In a significant ruling pertaining to the dismissal of a school employee for expressing her opinions on sex education in schools via Facebook, the Employment Appeal Tribunal (EAT) has handed down a crucial decision.

The case, known as Higgs v Farmor’s School [2023] EAT 89, involved Mrs. Higgs (H), who held the position of pastoral administrator and work experience manager at the school. On her Facebook page, she shared a petition linked to a government consultation on relationships and sex education in schools. Her post referred to the “brainwashing of children,” labelling it a “vicious form of totalitarianism” aimed at “suppressing Christianity.” Additionally, she shared other posts expressing similar viewpoints.

Following a complaint from a parent, H was suspended while an investigation took place. During the investigation, she maintained that she was not homophobic or transphobic and did not express any remorse for her posts. However, H was ultimately dismissed for gross misconduct as her actions violated the school’s conduct policy, which prohibited discrimination and the inappropriate use of social media.

H claimed that her dismissal amounted to direct discrimination and harassment based on her religious beliefs concerning sex, gender, marriage, and her disbelief in gender fluidity. Nonetheless, her claim was dismissed by the employment tribunal. The tribunal acknowledged that her beliefs were protected under the Equality Act 2010 but held that she had not experienced direct discrimination or harassment due to those beliefs. Instead, the school’s reason for dismissal was tied to concerns that her shared posts might suggest she held homophobic or transphobic beliefs, thus violating the school’s policy.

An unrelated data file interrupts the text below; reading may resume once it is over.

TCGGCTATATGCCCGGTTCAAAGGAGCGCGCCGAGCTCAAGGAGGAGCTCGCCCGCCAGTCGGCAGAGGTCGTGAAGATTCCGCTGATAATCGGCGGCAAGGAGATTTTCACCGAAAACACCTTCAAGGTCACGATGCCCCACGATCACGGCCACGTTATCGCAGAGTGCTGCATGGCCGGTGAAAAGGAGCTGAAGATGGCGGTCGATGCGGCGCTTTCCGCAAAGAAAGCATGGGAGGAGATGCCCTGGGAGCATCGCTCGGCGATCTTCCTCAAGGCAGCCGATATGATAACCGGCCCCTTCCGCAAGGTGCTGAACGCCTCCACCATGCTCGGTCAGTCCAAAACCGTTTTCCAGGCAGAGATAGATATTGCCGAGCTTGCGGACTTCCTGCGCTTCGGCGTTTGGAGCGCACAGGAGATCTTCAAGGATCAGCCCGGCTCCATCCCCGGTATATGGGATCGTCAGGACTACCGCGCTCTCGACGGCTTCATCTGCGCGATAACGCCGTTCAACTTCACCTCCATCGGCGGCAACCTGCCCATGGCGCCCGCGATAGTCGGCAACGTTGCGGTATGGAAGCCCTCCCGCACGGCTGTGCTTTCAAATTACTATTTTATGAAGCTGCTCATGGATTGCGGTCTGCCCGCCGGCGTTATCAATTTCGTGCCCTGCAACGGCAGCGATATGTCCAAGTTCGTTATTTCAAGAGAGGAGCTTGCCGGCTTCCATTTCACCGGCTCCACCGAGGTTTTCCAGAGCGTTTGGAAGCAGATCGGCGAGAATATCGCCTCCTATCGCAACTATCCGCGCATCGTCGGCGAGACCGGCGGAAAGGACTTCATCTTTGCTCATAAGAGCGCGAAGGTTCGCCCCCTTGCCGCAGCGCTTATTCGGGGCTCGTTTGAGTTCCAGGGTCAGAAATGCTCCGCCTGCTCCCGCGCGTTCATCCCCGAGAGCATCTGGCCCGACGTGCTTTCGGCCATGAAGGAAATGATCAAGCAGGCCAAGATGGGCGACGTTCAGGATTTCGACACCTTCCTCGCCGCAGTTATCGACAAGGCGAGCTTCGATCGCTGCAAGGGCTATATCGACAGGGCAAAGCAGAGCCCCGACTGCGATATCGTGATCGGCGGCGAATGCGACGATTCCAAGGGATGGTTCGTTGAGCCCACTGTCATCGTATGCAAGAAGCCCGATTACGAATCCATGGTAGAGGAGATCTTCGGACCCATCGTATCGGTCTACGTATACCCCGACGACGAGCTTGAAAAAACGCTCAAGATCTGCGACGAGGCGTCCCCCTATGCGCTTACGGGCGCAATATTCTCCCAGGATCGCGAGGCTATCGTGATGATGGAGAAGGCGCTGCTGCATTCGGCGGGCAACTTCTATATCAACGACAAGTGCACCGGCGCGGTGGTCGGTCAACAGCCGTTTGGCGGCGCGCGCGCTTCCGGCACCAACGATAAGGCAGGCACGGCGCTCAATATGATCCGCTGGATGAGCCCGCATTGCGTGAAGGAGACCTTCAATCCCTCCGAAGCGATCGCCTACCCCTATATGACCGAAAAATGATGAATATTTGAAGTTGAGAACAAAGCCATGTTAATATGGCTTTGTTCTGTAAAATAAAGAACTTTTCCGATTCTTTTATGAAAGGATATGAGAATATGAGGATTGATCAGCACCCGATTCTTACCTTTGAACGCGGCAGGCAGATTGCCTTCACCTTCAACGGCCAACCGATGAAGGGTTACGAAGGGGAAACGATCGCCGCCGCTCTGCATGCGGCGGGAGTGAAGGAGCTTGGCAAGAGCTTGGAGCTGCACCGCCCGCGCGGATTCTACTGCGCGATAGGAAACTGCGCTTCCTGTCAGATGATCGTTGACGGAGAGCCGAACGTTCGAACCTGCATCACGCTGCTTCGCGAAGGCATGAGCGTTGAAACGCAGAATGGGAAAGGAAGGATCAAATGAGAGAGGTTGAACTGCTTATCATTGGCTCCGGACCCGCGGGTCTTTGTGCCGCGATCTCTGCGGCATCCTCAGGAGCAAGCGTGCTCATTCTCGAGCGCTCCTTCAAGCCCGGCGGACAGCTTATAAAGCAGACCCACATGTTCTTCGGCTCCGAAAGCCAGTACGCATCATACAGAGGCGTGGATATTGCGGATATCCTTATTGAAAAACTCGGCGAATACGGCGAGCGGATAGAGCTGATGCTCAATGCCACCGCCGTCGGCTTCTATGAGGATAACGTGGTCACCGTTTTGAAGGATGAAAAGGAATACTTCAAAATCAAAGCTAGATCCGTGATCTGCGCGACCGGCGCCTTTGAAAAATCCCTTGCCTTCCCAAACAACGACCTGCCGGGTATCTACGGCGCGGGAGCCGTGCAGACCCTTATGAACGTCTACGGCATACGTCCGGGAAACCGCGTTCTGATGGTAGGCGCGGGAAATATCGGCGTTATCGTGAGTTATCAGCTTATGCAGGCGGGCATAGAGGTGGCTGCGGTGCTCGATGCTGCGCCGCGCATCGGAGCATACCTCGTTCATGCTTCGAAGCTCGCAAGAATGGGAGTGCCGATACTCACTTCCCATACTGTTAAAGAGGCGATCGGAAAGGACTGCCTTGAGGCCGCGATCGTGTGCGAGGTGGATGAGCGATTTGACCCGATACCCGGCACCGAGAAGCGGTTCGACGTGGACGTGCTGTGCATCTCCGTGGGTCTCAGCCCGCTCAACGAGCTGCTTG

However, H’s appeal found success before the EAT, which has now ordered her case to be reheard by the employment tribunal.

The EAT noted that the tribunal’s assessment of H’s claim needed to take into account her rights under the European Convention on Human Rights, specifically Article 9 (freedom of thought, conscience, and religion) and Article 10 (freedom of expression). The tribunal failed to evaluate whether the school’s actions constituted a proportionate interference with H’s ECHR rights. Moreover, it did not perform the necessary balancing exercise between the interference with her rights (disciplinary action) and the school’s objectives (upholding the conduct policy).

According to the EAT, the tribunal adopted an incorrect approach in this matter by neglecting to consider whether the school’s actions resulted from a manifestation of H’s beliefs. The tribunal should have assessed whether there was a direct connection between H’s protected beliefs and her Facebook posts, rather than viewing it through the lens of the school’s interpretation. It was insufficient for the tribunal to determine that the respondent’s motivation was merely a concern that H might be perceived as holding “wholly unacceptable views.” Instead, they should have assessed whether the Facebook posts genuinely represented H’s beliefs and then conducted the necessary balancing exercise to evaluate the justifiability of the school’s response.

To guide future tribunals, the EAT outlined fundamental principles for assessing the proportionality of any interference with Article 9 and Article 10 rights. In any democratic society, the freedom to express beliefs and opinions, regardless of their popularity or mainstream acceptance, is a fundamental right. However, these rights are not absolute and may be limited or restricted when necessary to protect the rights and freedoms of others. Determining the objective justification for such limitations will always be context-specific and will depend on the nature of the employment involved.

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